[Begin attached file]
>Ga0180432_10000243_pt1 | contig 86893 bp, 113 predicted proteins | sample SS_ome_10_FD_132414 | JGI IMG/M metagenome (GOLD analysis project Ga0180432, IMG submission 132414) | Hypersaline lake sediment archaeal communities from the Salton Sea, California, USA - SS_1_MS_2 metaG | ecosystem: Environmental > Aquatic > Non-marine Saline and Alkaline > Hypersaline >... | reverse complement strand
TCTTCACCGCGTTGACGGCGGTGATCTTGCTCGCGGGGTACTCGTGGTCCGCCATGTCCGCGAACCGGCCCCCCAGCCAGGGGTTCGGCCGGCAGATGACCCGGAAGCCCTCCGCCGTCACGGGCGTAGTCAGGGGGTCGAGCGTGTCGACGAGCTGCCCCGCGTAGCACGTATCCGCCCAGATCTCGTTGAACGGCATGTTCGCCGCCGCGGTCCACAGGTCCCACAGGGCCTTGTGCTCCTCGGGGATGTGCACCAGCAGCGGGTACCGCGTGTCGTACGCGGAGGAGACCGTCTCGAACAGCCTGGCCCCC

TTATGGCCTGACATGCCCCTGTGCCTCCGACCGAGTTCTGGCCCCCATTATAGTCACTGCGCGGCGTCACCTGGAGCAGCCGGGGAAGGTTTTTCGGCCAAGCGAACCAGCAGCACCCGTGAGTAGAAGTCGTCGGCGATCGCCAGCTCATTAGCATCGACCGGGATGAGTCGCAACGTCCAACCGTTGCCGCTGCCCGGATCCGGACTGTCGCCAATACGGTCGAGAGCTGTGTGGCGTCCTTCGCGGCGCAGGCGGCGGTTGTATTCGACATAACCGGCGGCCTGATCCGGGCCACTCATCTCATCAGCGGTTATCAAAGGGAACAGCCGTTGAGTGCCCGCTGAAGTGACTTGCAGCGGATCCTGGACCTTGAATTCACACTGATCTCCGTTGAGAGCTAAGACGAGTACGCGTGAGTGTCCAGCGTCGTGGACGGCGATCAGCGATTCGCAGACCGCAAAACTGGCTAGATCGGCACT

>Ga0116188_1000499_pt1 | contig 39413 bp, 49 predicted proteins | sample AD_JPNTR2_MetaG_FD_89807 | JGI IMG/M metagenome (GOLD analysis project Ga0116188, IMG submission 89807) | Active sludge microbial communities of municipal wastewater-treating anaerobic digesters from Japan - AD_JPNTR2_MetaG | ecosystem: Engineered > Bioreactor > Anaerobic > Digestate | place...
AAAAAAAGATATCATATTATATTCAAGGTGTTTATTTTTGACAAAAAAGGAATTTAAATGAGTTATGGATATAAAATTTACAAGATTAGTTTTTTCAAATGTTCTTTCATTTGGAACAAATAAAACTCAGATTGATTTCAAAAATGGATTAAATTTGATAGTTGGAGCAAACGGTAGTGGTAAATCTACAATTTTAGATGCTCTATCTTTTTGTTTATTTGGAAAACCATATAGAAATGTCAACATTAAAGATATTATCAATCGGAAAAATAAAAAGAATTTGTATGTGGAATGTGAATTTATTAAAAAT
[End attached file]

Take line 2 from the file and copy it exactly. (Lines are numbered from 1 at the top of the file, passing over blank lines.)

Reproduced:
TCTTCACCGCGTTGACGGCGGTGATCTTGCTCGCGGGGTACTCGTGGTCCGCCATGTCCGCGAACCGGCCCCCCAGCCAGGGGTTCGGCCGGCAGATGACCCGGAAGCCCTCCGCCGTCACGGGCGTAGTCAGGGGGTCGAGCGTGTCGACGAGCTGCCCCGCGTAGCACGTATCCGCCCAGATCTCGTTGAACGGCATGTTCGCCGCCGCGGTCCACAGGTCCCACAGGGCCTTGTGCTCCTCGGGGATGTGCACCAGCAGCGGGTACCGCGTGTCGTACGCGGAGGAGACCGTCTCGAACAGCCTGGCCCCC